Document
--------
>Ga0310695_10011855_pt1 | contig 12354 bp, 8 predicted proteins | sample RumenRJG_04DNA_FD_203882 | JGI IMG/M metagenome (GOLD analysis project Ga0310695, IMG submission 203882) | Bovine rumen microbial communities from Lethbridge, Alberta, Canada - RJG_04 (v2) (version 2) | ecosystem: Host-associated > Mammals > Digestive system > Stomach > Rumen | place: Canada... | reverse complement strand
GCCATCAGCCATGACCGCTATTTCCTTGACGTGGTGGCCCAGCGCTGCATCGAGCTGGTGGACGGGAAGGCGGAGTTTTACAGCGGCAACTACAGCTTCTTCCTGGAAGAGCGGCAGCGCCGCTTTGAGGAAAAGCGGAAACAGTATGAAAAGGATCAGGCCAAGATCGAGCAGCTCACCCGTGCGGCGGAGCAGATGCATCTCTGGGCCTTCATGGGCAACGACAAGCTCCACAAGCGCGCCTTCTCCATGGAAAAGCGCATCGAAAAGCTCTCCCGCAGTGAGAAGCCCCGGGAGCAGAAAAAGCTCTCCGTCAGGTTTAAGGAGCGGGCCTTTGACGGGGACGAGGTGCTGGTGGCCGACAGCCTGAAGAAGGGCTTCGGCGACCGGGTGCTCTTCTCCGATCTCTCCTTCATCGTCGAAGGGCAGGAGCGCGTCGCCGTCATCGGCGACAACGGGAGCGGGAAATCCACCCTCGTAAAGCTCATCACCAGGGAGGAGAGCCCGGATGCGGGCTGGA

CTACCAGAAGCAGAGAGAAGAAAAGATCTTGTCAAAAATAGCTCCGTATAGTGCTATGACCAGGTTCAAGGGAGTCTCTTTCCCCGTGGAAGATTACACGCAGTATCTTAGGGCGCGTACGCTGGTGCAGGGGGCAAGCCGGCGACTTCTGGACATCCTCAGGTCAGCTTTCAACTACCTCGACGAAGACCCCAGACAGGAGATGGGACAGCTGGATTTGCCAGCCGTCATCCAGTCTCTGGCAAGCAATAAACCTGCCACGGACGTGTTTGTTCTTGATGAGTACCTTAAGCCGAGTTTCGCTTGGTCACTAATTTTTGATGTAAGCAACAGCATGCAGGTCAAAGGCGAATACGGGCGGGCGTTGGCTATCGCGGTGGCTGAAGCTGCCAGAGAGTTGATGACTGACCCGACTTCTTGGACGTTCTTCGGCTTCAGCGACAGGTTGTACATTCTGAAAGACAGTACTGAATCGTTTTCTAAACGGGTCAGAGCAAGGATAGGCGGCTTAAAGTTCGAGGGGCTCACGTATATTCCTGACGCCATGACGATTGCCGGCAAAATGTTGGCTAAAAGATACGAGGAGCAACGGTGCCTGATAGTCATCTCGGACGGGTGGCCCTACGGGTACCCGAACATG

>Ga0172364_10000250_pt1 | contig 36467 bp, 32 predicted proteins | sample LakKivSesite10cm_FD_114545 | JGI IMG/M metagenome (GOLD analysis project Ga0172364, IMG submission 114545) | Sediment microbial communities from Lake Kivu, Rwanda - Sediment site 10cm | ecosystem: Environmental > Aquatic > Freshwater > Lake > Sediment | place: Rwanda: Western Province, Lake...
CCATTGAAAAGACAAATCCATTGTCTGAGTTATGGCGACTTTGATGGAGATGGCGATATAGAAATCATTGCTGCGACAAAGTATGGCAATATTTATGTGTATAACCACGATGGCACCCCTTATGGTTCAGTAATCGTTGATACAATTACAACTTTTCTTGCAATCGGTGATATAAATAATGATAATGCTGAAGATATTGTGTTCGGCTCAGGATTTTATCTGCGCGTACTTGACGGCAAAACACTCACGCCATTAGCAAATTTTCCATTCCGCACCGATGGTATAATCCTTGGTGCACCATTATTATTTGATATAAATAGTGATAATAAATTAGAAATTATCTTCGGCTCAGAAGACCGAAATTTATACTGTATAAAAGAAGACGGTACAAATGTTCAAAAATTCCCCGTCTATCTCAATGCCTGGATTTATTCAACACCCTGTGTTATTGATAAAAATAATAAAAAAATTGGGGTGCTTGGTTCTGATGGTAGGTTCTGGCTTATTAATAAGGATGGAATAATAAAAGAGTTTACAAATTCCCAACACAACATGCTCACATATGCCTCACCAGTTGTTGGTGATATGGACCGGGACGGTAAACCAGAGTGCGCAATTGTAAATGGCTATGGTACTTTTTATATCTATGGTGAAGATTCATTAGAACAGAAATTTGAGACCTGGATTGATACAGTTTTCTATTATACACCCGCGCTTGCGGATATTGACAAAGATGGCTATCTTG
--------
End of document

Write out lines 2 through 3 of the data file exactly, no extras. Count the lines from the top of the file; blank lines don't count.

GCCATCAGCCATGACCGCTATTTCCTTGACGTGGTGGCCCAGCGCTGCATCGAGCTGGTGGACGGGAAGGCGGAGTTTTACAGCGGCAACTACAGCTTCTTCCTGGAAGAGCGGCAGCGCCGCTTTGAGGAAAAGCGGAAACAGTATGAAAAGGATCAGGCCAAGATCGAGCAGCTCACCCGTGCGGCGGAGCAGATGCATCTCTGGGCCTTCATGGGCAACGACAAGCTCCACAAGCGCGCCTTCTCCATGGAAAAGCGCATCGAAAAGCTCTCCCGCAGTGAGAAGCCCCGGGAGCAGAAAAAGCTCTCCGTCAGGTTTAAGGAGCGGGCCTTTGACGGGGACGAGGTGCTGGTGGCCGACAGCCTGAAGAAGGGCTTCGGCGACCGGGTGCTCTTCTCCGATCTCTCCTTCATCGTCGAAGGGCAGGAGCGCGTCGCCGTCATCGGCGACAACGGGAGCGGGAAATCCACCCTCGTAAAGCTCATCACCAGGGAGGAGAGCCCGGATGCGGGCTGGA

CTACCAGAAGCAGAGAGAAGAAAAGATCTTGTCAAAAATAGCTCCGTATAGTGCTATGACCAGGTTCAAGGGAGTCTCTTTCCCCGTGGAAGATTACACGCAGTATCTTAGGGCGCGTACGCTGGTGCAGGGGGCAAGCCGGCGACTTCTGGACATCCTCAGGTCAGCTTTCAACTACCTCGACGAAGACCCCAGACAGGAGATGGGACAGCTGGATTTGCCAGCCGTCATCCAGTCTCTGGCAAGCAATAAACCTGCCACGGACGTGTTTGTTCTTGATGAGTACCTTAAGCCGAGTTTCGCTTGGTCACTAATTTTTGATGTAAGCAACAGCATGCAGGTCAAAGGCGAATACGGGCGGGCGTTGGCTATCGCGGTGGCTGAAGCTGCCAGAGAGTTGATGACTGACCCGACTTCTTGGACGTTCTTCGGCTTCAGCGACAGGTTGTACATTCTGAAAGACAGTACTGAATCGTTTTCTAAACGGGTCAGAGCAAGGATAGGCGGCTTAAAGTTCGAGGGGCTCACGTATATTCCTGACGCCATGACGATTGCCGGCAAAATGTTGGCTAAAAGATACGAGGAGCAACGGTGCCTGATAGTCATCTCGGACGGGTGGCCCTACGGGTACCCGAACATG